We are cognizant that other appellate courts in Illinois have held a defendant should not receive credit against his sentence for time served on an unrelated offense. (See People v. Krankel (1985), 131 Ill. App. 3d 887, 476 N.E.2d 777, 87 Ill. Dec. 75; People v. Hope (1986), 142 Ill. App. 3d 171, 491 N.E.2d 785, 96 Ill. Dec. 506; People v. Uran (1990), 196 Ill. App. 3d 293, 553 N.E.2d 758, 143 Ill. Dec. 51; People v. Hughes (1988), 167 Ill. App. 3d 265, 521 N.E.2d 240, 118 Ill. Dec. 172; People v. Nicholson (1991), 213 Ill. App. 3d 765, 572 N.E.2d 1188, 157 Ill. Dec. 724.) As the cases all turn on slightly different facts, we do not venture to guess on how those courts would rule on the facts in the instant case. We note, however, that the holdings of those courts fail to recognize the meaning of "simultaneous custody" as contemplated by the supreme court in Arnhold. *fn1
Similarly, we are unpersuaded by People v. Jones (1993), 241 Ill. App. 3d 262, 608 N.E.2d 1331, 181 Ill. Dec. 857, in which the fourth district appellate court held "[a] strict reading of the statute [section 5-8-7(b)] requires that credit be given only when defendant's incarceration is due solely to the offense for which the sentence was imposed." (Emphasis added.) ( Jones, 241 Ill. App. 3d at 264.) As stated above, section 5-8-7(b) of the Code provides that an offender shall be given credit "for time spent in custody as a result of the offense for which the sentence was imposed." It does not provide that sentence credit will be given solely on one offense where a defendant has served time on an unrelated charge.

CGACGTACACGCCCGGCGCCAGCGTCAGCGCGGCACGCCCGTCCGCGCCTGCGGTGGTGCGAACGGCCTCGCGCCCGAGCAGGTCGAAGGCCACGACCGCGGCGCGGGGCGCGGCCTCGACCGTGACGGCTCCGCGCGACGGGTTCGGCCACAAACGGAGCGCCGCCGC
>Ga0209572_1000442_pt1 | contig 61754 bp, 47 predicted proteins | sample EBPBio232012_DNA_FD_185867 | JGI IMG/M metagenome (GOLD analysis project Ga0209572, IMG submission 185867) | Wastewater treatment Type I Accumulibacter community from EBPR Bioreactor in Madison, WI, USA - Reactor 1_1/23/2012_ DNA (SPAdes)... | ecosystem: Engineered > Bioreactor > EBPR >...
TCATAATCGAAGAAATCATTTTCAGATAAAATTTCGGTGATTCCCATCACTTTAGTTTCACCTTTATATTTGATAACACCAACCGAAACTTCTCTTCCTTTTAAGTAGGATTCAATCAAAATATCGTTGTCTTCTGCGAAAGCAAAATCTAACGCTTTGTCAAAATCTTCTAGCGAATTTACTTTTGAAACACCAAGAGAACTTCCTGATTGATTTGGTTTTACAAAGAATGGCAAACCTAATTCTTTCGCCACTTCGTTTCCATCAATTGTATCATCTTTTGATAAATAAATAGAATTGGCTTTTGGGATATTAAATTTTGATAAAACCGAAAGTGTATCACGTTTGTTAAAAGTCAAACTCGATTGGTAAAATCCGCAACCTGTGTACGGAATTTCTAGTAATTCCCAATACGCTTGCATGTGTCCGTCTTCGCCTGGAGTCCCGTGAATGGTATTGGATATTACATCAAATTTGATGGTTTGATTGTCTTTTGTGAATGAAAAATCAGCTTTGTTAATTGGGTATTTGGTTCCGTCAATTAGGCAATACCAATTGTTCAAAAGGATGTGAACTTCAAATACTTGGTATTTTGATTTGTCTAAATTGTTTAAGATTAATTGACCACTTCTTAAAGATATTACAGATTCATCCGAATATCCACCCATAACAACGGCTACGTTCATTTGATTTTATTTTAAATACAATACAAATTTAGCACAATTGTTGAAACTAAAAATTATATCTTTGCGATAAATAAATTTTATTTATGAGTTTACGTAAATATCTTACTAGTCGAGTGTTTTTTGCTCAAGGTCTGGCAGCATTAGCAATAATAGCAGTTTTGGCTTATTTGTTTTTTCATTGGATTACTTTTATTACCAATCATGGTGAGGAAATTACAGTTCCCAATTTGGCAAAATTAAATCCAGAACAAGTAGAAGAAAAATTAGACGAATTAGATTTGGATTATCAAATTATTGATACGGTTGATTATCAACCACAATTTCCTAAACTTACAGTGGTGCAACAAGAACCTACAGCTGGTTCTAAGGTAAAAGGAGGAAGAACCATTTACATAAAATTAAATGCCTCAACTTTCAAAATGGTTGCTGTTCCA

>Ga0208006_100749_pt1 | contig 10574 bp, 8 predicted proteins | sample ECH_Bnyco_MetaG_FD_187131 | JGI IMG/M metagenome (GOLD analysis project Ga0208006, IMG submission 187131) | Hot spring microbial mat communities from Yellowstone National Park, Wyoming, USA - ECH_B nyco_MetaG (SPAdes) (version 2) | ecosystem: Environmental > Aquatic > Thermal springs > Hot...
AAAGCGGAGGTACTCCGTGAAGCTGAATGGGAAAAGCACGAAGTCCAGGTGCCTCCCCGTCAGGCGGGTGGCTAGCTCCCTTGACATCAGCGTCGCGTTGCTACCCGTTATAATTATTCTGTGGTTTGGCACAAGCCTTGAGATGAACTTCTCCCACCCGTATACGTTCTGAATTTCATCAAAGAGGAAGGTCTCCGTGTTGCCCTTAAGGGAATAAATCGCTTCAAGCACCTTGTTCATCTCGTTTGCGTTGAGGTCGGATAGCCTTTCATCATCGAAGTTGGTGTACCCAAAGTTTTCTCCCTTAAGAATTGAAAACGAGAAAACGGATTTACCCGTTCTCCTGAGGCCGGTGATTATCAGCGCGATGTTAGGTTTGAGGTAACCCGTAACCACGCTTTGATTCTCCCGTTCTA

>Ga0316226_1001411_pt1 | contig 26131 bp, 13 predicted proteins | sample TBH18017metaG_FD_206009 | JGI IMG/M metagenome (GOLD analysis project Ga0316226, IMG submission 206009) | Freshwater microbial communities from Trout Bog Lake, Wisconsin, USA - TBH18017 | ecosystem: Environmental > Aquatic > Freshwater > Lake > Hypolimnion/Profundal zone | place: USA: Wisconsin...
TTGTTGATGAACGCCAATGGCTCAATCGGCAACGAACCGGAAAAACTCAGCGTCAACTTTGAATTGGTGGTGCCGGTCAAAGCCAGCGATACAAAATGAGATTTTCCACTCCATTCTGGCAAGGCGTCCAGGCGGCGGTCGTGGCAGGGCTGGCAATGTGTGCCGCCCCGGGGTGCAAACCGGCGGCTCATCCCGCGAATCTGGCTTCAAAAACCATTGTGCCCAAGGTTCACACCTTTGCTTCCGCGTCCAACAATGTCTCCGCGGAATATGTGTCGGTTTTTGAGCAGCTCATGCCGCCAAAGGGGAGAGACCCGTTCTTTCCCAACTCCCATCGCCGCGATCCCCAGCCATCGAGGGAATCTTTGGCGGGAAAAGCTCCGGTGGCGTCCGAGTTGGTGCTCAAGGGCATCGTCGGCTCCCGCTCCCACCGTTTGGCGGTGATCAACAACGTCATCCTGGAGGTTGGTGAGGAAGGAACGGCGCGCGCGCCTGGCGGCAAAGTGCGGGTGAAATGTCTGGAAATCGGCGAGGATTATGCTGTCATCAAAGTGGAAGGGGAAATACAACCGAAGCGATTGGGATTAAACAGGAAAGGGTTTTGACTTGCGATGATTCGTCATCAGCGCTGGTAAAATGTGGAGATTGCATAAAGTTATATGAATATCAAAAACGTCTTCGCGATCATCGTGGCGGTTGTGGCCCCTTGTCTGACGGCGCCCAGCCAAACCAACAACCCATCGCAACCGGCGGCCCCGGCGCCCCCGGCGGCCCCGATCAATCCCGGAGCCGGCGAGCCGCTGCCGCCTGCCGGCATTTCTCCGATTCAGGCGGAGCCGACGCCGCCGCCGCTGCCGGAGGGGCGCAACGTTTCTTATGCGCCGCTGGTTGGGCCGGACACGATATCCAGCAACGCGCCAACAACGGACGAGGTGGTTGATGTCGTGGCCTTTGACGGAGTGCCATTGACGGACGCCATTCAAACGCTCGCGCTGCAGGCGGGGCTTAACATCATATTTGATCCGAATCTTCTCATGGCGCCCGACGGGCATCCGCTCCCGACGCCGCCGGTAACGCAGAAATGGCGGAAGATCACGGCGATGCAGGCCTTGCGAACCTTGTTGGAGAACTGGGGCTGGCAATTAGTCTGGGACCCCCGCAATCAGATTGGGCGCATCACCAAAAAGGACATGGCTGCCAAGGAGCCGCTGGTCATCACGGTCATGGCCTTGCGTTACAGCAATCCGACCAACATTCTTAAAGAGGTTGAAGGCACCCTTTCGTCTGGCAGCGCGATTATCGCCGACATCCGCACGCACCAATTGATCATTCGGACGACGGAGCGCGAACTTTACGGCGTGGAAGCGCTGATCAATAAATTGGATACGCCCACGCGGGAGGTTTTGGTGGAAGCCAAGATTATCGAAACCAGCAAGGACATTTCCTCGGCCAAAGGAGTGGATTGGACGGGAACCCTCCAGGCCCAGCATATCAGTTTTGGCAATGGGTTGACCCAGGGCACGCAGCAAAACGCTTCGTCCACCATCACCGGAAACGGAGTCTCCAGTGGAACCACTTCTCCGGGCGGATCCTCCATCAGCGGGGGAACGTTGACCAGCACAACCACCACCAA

Accordingly, we adhere to the supreme court opinion of Arnhold and those cases cited above which hold that a defendant serving a sentence for a prior offense, who fails to post bond while awaiting trial or sentencing on another charge, is entitled to in-custody credit because he is simultaneously in custody on two charges. Therefore, we remand the cause with directions to amend the sentencing order to reflect 1282 days of sentence credit. In addition, we vacate the imposition of consecutive sentences as to both defendants, and order them to serve their concealment of a homicidal death sentences concurrently with their murder sentences.
Affirmed in part; reversed in part and remanded with directions.
McNAMARA, P.J., and EGAN, J., concur.